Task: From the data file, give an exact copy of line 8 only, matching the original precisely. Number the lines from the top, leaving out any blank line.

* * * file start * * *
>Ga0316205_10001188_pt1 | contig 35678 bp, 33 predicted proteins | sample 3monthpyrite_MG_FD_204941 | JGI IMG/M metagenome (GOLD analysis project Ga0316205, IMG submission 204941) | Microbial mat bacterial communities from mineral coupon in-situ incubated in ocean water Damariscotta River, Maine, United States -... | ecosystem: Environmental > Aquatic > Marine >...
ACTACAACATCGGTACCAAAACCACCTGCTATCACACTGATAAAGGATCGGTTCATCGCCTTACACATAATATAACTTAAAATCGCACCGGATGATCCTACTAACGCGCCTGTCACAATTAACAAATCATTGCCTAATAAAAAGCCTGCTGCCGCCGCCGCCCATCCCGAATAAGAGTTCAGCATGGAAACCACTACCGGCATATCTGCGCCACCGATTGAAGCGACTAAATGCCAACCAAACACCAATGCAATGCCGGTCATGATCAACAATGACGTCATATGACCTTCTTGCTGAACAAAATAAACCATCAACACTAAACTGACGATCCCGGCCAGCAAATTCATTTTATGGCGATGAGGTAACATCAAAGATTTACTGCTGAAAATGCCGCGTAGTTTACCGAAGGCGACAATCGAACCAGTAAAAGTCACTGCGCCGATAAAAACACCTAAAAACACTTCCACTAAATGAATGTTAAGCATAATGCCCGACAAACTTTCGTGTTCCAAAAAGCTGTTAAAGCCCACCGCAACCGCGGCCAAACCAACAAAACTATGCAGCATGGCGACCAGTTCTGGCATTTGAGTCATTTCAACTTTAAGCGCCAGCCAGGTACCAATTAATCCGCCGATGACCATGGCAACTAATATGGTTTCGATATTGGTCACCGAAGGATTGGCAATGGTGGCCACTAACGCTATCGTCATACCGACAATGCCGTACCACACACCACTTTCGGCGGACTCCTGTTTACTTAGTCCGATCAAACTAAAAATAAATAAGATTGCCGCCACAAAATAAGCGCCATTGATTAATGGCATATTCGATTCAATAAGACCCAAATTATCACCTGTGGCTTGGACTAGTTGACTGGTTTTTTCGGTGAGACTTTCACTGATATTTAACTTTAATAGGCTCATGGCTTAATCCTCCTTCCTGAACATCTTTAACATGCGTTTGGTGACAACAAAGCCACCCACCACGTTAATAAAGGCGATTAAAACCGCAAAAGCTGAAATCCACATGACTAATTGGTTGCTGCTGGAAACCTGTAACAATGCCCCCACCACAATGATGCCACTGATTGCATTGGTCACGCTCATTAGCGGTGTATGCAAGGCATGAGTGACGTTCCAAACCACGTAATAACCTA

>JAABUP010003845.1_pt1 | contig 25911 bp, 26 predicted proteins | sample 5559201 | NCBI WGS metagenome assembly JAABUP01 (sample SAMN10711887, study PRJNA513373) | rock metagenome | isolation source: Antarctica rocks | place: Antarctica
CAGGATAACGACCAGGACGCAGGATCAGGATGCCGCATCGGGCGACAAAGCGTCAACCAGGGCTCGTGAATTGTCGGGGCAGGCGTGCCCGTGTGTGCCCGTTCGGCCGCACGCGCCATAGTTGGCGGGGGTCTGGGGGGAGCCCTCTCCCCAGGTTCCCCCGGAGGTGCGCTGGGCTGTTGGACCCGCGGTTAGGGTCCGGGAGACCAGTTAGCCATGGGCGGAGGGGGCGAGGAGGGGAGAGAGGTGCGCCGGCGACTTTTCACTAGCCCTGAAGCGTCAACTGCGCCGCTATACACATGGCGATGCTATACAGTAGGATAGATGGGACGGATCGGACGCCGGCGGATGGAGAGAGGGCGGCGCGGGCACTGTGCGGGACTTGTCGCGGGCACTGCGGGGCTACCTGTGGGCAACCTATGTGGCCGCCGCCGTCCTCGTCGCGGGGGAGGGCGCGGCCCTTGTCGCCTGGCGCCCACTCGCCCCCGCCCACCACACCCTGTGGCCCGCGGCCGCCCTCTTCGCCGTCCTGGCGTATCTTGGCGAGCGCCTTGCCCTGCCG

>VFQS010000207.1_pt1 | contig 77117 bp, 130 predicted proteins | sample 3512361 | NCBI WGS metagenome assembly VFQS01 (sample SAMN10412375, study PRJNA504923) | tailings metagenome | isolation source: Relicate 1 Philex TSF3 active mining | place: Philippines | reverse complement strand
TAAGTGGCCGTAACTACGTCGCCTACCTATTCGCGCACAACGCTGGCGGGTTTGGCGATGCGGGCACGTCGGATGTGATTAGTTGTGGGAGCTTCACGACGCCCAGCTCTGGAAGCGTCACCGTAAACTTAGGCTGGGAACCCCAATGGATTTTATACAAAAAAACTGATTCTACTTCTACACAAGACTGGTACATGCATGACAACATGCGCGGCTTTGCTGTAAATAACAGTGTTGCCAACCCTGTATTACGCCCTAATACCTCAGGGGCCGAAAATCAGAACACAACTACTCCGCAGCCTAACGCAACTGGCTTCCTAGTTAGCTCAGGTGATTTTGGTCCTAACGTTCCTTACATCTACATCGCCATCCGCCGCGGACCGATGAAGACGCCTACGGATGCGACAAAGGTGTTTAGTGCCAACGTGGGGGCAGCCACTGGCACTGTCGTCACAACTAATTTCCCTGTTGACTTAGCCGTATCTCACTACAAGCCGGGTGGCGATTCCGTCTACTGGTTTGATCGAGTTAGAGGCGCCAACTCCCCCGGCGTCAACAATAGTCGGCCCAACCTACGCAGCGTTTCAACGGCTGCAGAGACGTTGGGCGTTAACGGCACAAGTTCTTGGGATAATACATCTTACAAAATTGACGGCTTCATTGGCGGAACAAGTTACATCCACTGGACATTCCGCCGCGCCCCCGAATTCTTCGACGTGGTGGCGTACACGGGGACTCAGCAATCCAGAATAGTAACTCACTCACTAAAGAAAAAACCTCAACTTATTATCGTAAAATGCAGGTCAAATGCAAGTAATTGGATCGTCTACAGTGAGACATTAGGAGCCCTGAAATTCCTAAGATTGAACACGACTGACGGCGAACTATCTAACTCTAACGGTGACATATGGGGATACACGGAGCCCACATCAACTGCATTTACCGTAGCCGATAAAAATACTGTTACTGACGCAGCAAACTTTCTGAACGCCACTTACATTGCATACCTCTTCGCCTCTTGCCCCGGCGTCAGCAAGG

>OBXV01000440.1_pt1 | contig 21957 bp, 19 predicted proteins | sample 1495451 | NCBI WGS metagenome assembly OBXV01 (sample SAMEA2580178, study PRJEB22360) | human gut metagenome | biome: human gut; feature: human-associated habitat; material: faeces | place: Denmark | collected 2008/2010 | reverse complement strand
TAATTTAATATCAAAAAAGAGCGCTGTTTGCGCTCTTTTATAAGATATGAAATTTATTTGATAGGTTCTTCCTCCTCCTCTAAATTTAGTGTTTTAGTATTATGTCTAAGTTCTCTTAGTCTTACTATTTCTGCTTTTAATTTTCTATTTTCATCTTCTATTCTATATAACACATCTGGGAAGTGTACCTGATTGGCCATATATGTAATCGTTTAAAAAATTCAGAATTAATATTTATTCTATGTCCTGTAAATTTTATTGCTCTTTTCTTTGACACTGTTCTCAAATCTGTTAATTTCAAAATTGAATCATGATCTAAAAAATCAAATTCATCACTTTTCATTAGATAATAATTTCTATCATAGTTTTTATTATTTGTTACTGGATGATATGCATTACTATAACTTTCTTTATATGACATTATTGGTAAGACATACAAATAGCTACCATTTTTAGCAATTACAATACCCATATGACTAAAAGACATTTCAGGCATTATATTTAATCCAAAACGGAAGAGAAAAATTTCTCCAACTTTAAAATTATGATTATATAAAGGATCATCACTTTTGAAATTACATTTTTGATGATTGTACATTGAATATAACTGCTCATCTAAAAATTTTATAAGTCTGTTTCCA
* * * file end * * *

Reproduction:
TAATTTAATATCAAAAAAGAGCGCTGTTTGCGCTCTTTTATAAGATATGAAATTTATTTGATAGGTTCTTCCTCCTCCTCTAAATTTAGTGTTTTAGTATTATGTCTAAGTTCTCTTAGTCTTACTATTTCTGCTTTTAATTTTCTATTTTCATCTTCTATTCTATATAACACATCTGGGAAGTGTACCTGATTGGCCATATATGTAATCGTTTAAAAAATTCAGAATTAATATTTATTCTATGTCCTGTAAATTTTATTGCTCTTTTCTTTGACACTGTTCTCAAATCTGTTAATTTCAAAATTGAATCATGATCTAAAAAATCAAATTCATCACTTTTCATTAGATAATAATTTCTATCATAGTTTTTATTATTTGTTACTGGATGATATGCATTACTATAACTTTCTTTATATGACATTATTGGTAAGACATACAAATAGCTACCATTTTTAGCAATTACAATACCCATATGACTAAAAGACATTTCAGGCATTATATTTAATCCAAAACGGAAGAGAAAAATTTCTCCAACTTTAAAATTATGATTATATAAAGGATCATCACTTTTGAAATTACATTTTTGATGATTGTACATTGAATATAACTGCTCATCTAAAAATTTTATAAGTCTGTTTCCA